By Janet Tinsley, project director, Africa region
On a sunny day in the informal settlement of Kibera in Nairobi, the Vision Mothers group members file into a small courtyard in front of one of their memberís homes for their monthly meeting. The 30 women and one man, all wearing the same cloth wrapped around their waists, heads or shoulders, find seats on benches in the shady areas of the courtyard and open the meeting.
About two years ago, the Nairobi project team introduced the idea of mothers groups to the mothers of the Kibera subproject and asked them to begin forming groups and register with the local government. The project staff intentionally left these responsibilities in the hands of the mothers, insisting that they choose for themselves which group they would join, raise the funds for registration (around $20), and complete the registration process before asking the project for further support.
At the Nairobi project, the mothers group model operates from the basic belief that mothers are capable, resourceful people.
“We realized that whenever we called a parent meeting, it was the mothers who showed up,” Peter Ndungo, Nairobi project coordinator, said. “In our culture, the mothers are the ones [who are] most concerned with the well-being of children, so it made the most sense to work with them.”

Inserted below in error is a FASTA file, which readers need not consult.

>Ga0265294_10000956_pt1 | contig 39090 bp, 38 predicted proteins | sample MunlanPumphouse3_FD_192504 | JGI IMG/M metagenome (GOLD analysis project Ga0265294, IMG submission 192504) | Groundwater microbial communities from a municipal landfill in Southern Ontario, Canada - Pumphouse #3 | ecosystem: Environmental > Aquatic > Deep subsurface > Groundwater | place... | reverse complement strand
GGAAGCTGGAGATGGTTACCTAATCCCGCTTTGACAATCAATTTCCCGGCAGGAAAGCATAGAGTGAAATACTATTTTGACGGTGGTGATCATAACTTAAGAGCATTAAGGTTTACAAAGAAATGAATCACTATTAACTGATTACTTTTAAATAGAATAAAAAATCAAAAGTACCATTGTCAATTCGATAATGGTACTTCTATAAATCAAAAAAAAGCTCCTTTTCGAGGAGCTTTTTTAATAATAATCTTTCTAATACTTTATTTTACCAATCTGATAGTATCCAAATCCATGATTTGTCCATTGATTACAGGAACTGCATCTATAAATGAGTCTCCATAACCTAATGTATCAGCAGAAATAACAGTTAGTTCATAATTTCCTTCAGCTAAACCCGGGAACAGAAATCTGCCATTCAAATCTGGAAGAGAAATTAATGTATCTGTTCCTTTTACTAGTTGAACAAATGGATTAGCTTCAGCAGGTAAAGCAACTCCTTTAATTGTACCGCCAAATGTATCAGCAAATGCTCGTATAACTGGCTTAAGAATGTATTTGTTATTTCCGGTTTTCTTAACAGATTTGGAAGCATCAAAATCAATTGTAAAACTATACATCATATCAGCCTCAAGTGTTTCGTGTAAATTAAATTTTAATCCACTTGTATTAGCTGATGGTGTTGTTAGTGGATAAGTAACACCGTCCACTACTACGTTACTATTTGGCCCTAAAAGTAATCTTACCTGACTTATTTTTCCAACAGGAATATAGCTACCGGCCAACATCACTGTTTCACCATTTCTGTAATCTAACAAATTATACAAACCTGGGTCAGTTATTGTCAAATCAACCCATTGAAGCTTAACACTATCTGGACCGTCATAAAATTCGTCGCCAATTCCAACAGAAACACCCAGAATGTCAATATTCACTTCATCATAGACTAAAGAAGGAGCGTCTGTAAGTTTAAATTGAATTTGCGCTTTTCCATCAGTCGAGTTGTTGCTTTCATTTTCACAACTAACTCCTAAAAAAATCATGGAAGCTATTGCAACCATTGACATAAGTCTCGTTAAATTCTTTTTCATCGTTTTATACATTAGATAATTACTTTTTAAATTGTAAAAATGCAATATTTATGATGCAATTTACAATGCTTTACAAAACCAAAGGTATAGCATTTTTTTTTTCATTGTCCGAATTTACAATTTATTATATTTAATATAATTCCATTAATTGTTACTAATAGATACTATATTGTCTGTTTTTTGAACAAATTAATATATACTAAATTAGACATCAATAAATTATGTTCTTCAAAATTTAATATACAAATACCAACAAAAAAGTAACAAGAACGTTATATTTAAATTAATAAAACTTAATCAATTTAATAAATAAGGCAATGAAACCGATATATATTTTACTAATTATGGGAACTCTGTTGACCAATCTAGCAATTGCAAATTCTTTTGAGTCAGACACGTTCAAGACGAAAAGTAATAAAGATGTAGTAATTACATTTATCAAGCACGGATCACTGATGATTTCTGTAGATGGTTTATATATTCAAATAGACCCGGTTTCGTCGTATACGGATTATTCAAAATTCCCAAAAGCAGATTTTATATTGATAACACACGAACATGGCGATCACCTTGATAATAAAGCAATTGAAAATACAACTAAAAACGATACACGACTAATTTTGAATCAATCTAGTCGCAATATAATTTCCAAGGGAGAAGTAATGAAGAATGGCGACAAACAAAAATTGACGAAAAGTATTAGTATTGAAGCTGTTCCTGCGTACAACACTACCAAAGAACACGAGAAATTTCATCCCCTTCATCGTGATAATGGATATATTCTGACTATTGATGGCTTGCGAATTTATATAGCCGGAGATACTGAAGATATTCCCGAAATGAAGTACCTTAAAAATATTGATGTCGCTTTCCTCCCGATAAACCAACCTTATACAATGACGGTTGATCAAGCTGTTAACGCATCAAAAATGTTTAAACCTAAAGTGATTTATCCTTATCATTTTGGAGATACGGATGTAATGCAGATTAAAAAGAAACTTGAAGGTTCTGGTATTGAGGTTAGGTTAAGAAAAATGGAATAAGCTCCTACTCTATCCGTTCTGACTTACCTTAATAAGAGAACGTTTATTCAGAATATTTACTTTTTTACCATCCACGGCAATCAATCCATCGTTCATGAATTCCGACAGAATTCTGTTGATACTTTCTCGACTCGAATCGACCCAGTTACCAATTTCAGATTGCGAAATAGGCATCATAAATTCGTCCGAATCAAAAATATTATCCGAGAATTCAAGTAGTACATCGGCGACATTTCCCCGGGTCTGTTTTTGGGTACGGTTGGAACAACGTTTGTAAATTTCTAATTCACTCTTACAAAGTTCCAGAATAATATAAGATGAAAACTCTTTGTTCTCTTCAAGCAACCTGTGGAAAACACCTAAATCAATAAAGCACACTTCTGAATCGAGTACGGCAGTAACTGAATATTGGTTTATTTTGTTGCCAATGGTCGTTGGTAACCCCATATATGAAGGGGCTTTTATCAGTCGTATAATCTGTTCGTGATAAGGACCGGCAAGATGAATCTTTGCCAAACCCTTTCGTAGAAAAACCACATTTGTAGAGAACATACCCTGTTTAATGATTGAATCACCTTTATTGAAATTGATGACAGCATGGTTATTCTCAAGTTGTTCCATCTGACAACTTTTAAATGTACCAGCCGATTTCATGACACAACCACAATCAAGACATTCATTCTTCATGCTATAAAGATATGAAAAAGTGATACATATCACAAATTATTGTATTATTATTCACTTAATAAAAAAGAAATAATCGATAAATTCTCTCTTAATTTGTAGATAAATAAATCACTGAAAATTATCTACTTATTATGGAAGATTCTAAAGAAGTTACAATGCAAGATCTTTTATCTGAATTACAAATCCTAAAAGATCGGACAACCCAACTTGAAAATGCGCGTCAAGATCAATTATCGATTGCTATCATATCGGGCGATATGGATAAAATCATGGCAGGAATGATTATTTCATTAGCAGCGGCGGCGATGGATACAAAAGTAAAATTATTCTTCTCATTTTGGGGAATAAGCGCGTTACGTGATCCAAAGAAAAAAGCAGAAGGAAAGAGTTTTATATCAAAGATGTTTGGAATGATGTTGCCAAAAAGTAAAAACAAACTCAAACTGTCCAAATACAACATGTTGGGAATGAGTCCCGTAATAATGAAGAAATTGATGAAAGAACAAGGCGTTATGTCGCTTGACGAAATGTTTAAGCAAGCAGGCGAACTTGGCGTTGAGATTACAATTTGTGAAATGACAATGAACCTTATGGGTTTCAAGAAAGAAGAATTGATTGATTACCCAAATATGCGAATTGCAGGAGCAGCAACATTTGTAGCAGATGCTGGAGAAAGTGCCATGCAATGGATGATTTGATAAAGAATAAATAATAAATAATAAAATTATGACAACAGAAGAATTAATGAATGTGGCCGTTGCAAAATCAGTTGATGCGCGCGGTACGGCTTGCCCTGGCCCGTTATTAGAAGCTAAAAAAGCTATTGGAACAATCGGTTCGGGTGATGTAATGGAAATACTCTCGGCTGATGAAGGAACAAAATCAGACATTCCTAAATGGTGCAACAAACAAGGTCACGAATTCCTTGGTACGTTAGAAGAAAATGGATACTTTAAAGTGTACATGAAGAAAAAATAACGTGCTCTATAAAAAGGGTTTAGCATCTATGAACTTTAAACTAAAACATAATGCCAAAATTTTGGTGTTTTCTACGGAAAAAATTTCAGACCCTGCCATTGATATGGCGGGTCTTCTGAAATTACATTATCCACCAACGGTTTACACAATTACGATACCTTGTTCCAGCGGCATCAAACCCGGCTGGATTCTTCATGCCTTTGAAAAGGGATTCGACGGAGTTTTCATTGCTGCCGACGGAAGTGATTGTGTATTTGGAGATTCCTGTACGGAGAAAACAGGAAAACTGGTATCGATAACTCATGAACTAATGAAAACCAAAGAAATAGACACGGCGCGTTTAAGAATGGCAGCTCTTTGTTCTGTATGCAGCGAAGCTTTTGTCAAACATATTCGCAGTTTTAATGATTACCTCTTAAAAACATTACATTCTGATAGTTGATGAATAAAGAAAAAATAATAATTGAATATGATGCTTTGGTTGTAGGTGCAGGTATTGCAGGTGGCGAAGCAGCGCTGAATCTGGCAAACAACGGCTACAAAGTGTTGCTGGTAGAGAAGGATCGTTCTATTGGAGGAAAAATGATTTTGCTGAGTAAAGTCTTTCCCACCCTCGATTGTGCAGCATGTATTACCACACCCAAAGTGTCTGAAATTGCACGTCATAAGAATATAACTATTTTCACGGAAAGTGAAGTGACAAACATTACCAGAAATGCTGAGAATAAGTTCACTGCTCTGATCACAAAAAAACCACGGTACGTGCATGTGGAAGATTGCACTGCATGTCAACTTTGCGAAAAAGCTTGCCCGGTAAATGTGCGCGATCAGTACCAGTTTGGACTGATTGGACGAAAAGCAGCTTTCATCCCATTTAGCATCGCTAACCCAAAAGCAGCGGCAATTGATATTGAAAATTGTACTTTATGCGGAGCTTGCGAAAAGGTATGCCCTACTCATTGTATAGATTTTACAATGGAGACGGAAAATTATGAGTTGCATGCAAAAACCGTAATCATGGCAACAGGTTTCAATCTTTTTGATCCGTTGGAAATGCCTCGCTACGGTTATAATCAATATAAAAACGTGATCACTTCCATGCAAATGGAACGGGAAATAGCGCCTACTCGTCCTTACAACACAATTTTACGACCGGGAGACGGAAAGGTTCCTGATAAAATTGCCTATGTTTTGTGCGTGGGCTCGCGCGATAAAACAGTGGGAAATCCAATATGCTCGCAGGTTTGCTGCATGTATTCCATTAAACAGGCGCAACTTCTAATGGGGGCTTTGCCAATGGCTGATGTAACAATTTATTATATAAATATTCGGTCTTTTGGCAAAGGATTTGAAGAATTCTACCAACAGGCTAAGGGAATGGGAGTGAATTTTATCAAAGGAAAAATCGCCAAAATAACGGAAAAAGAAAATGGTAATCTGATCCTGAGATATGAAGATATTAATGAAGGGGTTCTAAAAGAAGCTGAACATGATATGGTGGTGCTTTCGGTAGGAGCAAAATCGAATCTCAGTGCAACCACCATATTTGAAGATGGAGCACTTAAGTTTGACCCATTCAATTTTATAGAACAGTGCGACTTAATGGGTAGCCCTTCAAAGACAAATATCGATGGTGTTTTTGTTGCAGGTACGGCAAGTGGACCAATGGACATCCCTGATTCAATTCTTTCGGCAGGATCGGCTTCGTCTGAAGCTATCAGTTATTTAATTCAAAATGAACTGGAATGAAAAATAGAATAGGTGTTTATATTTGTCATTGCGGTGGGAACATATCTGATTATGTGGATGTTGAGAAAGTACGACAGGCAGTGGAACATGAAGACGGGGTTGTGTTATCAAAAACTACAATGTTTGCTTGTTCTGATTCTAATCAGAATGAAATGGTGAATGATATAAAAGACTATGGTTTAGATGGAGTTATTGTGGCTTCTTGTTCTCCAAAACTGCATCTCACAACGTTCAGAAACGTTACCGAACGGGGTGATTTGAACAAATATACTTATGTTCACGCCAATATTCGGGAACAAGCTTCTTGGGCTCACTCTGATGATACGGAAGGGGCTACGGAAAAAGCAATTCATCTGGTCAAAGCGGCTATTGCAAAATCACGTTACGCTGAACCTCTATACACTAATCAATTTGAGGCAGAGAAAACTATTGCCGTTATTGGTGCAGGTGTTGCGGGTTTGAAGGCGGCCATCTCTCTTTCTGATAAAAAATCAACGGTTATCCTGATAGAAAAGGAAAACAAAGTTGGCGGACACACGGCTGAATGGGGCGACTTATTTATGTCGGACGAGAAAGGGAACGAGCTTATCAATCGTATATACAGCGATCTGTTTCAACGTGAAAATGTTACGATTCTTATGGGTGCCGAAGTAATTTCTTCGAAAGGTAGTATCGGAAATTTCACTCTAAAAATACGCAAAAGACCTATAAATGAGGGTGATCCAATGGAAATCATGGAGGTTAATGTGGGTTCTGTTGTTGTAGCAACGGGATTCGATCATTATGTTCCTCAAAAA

At todayís meeting, the topic for discussion was finding a space to rent for their shoemaking business. Earlier this year, the group started learning to make and sell shoes as a way to add to their group loan fund.
The Vision Mothers came up with the unique idea for the shoemaking business through trial and error. Their original idea was to start a trash removal service in their community, but they soon realized that there were already many other groups doing this.
“We didnít want conflict with the other groups, so we decided to change our business idea,” the group chairperson explains.
Shoemaking, a craft that is typically dominated by men in Kenya, is a nontraditional endeavor for the women. Nonetheless, the Vision Mothers saw shoemaking as an opportunity to make good profits and provide a much needed commodity for their community, but CFCA families are only some of the many customers they hope to serve in Kibera.
With the sale of their first batch of shoes, the group made a profit of about $130, and in the future, they hope to use the profits to start a resource and training center that would include a meeting hall and computer training for the members and the community.
Today is International Women’s Day! Read (and watch!) more inspiring stories about the women of CFCA: